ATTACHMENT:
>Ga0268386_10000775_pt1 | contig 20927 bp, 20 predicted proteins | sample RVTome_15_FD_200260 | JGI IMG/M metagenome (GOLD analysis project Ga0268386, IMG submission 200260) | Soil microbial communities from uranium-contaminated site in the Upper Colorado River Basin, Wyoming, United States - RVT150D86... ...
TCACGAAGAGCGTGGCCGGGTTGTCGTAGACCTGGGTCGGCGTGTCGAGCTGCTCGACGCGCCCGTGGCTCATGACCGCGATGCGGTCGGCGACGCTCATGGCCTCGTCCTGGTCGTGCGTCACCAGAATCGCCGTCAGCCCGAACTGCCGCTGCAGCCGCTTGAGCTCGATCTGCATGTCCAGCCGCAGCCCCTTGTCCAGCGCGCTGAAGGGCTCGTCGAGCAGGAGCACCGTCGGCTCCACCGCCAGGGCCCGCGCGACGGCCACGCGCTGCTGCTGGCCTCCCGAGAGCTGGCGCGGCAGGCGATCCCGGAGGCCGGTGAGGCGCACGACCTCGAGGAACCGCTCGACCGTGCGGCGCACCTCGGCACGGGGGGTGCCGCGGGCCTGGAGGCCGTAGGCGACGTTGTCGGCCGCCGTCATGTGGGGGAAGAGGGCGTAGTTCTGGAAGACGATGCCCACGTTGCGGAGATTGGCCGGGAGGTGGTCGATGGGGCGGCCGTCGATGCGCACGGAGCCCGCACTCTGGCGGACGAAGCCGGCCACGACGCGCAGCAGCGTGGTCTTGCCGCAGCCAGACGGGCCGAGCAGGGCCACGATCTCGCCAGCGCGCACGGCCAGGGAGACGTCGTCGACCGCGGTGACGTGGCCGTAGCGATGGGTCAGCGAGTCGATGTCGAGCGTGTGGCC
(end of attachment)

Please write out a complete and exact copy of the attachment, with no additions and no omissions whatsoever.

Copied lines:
>Ga0268386_10000775_pt1 | contig 20927 bp, 20 predicted proteins | sample RVTome_15_FD_200260 | JGI IMG/M metagenome (GOLD analysis project Ga0268386, IMG submission 200260) | Soil microbial communities from uranium-contaminated site in the Upper Colorado River Basin, Wyoming, United States - RVT150D86... ...
TCACGAAGAGCGTGGCCGGGTTGTCGTAGACCTGGGTCGGCGTGTCGAGCTGCTCGACGCGCCCGTGGCTCATGACCGCGATGCGGTCGGCGACGCTCATGGCCTCGTCCTGGTCGTGCGTCACCAGAATCGCCGTCAGCCCGAACTGCCGCTGCAGCCGCTTGAGCTCGATCTGCATGTCCAGCCGCAGCCCCTTGTCCAGCGCGCTGAAGGGCTCGTCGAGCAGGAGCACCGTCGGCTCCACCGCCAGGGCCCGCGCGACGGCCACGCGCTGCTGCTGGCCTCCCGAGAGCTGGCGCGGCAGGCGATCCCGGAGGCCGGTGAGGCGCACGACCTCGAGGAACCGCTCGACCGTGCGGCGCACCTCGGCACGGGGGGTGCCGCGGGCCTGGAGGCCGTAGGCGACGTTGTCGGCCGCCGTCATGTGGGGGAAGAGGGCGTAGTTCTGGAAGACGATGCCCACGTTGCGGAGATTGGCCGGGAGGTGGTCGATGGGGCGGCCGTCGATGCGCACGGAGCCCGCACTCTGGCGGACGAAGCCGGCCACGACGCGCAGCAGCGTGGTCTTGCCGCAGCCAGACGGGCCGAGCAGGGCCACGATCTCGCCAGCGCGCACGGCCAGGGAGACGTCGTCGACCGCGGTGACGTGGCCGTAGCGATGGGTCAGCGAGTCGATGTCGAGCGTGTGGCC